It is clearly important to determine whether one is bidding on a property that was subject to a mortgage or a trust deed at a foreclosure sale. This differentiation can often be confusing as many real estate professionals and experts in deed of trust states will often casually refer to home loans as mortgages. Many lenders in these states will refer to themselves as mortgage brokers or mortgage companies when they actually originate promissory notes secured by deeds of trust. Deed of Trust states also refer to foreclosure sales as trustee’s sales, where the highest bidder purchases the property in an auction setting. However, purchasing a home at a trustee’s sale can be a risky proposition as the buyer has little or no opportunity to inspect the home prior to purchase. Further, the buyer must pay with all cash as financing is typically not permitted at trustee’s sales. There is also no guarantee that the property is not currently occupied by tenants or a previous owner. Finally, purchasers at a trustee’s sale are not protected against clouds on the property’s title like tax liens from a previous owner’s unpaid property taxes, so title insurance is often unattainable for buyers at trustee’s sales.


If a home is not sold to a new buyer through the foreclosure process, the lender holding the promissory note will often acquire the property and attempt to sell it on the open market to a new buyer. Once title to the home that once served as security for the unpaid promissory note is transferred to the bank, the property is deemed real estate owned (REO) by the bank. The bank will then typically retain a REALTOR® to market the property for sale at a price below market value, remedy any defects on title, remove any tenants or squatters occupying the property, and often retain contractors to repair any major physical defects in existence on the property. Although the typical price paid for an REO property may in theory be slightly higher than buying at a foreclosure sale, purchasing an REO property is clearly a much less risky proposition. REO sales also provide investors adequate opportunity to inspect homes prior to making offers to purchase, and buyers are permitted to utilize financing when purchasing these bank-owned properties.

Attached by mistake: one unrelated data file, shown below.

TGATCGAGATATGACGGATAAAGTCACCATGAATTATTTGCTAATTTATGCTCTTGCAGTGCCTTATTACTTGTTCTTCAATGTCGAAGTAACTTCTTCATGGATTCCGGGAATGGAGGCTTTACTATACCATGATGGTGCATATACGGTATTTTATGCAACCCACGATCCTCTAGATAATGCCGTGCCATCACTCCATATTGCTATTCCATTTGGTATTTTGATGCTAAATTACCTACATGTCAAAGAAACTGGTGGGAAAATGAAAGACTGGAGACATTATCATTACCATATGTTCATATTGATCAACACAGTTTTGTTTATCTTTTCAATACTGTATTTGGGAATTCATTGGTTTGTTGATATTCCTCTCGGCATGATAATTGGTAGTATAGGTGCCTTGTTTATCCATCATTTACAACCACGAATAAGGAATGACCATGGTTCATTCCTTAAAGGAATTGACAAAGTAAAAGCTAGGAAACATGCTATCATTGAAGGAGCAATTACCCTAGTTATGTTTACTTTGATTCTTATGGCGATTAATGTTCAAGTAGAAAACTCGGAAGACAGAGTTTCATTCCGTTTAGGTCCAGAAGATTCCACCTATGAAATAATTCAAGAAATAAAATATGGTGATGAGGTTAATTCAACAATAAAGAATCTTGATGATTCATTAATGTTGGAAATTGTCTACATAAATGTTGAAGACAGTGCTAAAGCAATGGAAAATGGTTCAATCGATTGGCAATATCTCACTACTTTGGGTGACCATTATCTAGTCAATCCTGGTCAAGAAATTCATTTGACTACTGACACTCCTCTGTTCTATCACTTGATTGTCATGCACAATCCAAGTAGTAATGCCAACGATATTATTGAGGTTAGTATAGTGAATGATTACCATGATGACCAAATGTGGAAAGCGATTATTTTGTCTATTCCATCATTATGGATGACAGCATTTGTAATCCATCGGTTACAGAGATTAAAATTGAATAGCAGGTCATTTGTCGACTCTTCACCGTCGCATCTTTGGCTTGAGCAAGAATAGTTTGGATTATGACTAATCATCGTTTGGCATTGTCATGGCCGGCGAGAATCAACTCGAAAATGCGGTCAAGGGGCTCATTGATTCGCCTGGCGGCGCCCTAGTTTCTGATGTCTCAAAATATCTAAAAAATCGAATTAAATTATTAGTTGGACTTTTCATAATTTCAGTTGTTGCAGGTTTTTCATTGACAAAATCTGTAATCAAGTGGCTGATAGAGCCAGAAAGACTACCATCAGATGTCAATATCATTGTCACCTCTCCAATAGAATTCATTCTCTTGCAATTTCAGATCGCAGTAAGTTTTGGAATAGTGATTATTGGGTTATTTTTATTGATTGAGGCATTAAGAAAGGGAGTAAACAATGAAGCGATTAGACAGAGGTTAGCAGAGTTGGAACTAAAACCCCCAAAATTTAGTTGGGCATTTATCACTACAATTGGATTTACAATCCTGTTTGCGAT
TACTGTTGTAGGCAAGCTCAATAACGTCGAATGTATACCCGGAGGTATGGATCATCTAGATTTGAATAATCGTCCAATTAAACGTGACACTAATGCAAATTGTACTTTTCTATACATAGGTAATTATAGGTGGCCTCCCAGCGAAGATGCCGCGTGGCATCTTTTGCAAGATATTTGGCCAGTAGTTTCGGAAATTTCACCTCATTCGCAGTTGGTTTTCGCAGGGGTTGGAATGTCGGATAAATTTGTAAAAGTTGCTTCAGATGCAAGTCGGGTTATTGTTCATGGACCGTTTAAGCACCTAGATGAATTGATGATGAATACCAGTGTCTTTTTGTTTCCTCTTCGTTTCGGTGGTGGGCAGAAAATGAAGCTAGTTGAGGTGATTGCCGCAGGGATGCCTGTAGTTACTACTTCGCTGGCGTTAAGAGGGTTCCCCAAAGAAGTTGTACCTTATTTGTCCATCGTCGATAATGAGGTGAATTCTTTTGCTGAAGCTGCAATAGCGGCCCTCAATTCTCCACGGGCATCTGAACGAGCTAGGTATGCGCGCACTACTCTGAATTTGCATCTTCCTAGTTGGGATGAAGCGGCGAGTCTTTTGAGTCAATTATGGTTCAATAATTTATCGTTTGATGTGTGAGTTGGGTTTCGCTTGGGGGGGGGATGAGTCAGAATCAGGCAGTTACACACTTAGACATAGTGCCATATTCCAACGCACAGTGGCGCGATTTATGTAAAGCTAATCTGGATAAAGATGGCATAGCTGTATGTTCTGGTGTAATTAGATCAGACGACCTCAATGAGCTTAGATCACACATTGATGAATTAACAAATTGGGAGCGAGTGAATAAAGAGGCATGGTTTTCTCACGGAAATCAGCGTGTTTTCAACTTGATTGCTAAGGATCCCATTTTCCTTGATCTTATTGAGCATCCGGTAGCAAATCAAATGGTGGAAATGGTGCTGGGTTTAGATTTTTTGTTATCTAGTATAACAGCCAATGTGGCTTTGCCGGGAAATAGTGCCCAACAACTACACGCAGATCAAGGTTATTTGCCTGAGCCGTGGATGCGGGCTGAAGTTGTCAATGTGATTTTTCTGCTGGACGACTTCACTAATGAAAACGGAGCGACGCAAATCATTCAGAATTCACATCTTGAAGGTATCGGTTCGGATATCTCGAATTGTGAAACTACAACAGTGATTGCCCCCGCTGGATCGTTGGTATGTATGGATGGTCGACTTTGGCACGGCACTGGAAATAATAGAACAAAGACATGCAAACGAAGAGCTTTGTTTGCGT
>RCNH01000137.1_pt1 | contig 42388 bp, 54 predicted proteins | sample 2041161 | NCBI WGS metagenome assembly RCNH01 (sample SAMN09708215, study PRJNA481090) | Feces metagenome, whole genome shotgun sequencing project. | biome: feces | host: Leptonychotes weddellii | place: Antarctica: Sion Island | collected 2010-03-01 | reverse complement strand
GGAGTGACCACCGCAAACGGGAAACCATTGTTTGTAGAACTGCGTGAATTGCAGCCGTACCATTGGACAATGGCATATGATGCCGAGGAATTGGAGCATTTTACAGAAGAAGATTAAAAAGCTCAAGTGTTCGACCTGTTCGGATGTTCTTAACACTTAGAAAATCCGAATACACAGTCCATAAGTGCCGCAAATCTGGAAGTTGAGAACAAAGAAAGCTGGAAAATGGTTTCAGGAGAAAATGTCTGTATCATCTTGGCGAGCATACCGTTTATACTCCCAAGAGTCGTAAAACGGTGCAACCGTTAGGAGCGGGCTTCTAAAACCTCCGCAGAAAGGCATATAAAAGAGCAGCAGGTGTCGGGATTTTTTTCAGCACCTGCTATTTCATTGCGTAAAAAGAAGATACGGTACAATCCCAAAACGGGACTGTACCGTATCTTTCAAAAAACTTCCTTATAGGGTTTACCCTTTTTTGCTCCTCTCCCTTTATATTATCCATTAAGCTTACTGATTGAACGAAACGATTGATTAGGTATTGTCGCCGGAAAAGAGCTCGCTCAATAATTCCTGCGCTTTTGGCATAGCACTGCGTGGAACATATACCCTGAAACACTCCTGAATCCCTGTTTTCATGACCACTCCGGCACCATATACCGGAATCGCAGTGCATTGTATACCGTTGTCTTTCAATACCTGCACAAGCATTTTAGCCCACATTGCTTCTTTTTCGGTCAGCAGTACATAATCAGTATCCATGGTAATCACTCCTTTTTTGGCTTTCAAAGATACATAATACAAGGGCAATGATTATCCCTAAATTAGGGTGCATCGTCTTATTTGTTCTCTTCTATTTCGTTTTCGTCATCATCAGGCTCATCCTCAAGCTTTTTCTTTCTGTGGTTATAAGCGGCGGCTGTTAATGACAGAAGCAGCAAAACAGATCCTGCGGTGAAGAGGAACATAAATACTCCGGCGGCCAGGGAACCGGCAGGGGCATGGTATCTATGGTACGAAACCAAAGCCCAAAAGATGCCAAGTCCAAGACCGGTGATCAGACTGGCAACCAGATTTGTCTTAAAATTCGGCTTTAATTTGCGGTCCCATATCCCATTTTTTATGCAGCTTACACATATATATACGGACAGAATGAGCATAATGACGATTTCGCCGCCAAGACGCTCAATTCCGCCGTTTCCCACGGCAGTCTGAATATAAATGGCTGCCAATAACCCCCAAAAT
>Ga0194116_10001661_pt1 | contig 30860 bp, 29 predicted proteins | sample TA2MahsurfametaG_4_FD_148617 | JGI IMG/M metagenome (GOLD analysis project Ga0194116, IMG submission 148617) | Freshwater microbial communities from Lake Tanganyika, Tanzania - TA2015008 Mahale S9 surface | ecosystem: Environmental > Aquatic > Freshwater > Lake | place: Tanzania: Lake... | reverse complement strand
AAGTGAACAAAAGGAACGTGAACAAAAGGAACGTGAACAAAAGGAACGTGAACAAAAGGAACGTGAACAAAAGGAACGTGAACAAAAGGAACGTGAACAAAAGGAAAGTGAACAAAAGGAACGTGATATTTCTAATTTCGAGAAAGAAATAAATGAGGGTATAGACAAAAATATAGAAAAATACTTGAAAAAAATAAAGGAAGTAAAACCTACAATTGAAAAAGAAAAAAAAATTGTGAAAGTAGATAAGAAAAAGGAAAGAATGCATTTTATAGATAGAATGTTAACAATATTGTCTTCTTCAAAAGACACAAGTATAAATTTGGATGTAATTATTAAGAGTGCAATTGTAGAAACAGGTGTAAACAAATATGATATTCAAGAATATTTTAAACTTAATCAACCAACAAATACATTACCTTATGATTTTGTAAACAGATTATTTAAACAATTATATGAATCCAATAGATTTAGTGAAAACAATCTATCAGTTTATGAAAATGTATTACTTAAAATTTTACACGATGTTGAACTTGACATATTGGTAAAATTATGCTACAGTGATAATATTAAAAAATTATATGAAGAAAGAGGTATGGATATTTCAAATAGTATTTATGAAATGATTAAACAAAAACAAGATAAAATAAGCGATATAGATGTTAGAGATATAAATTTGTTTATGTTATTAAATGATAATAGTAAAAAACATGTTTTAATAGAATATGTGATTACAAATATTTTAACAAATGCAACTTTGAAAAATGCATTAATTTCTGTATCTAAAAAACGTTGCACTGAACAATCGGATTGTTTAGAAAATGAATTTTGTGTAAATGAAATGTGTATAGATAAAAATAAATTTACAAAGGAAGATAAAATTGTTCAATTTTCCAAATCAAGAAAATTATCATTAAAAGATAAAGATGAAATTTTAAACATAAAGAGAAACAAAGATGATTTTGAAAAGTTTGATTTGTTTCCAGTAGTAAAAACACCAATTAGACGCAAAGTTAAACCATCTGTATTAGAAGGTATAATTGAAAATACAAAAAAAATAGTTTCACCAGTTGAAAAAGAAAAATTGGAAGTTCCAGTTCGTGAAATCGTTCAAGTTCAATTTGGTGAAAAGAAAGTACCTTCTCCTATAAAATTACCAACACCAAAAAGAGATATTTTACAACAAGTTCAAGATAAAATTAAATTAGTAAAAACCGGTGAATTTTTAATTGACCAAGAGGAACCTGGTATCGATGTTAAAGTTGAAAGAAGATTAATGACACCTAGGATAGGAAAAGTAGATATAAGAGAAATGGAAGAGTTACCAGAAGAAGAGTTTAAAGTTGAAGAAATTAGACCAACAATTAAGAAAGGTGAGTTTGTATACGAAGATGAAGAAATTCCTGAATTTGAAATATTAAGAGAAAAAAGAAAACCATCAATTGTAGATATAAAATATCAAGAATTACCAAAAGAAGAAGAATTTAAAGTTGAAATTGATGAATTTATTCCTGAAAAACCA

Whether purchasing foreclosed or REO properties, the various risks and rewards associated with an investment may not only depend on the characteristics of the home itself, but also the type of security the home provided to the previous owner’s lender. In order to avoid the displeasure of telling foreclosure horror stories in real estate investment circles, an ounce of diligent research into a property’s financial history can prevent a pound of investment headaches.

Author's Bio: 

Brian S. Icenhower, Esq., BS, JD, CRB, CRS, ABR, a California Association of Realtors Director, practicing real estate attorney, a real estate expert witness and litigation consultant, a prosecution consultant of Tulare County District Attorney Real Estate Fraud. He may be contacted at, or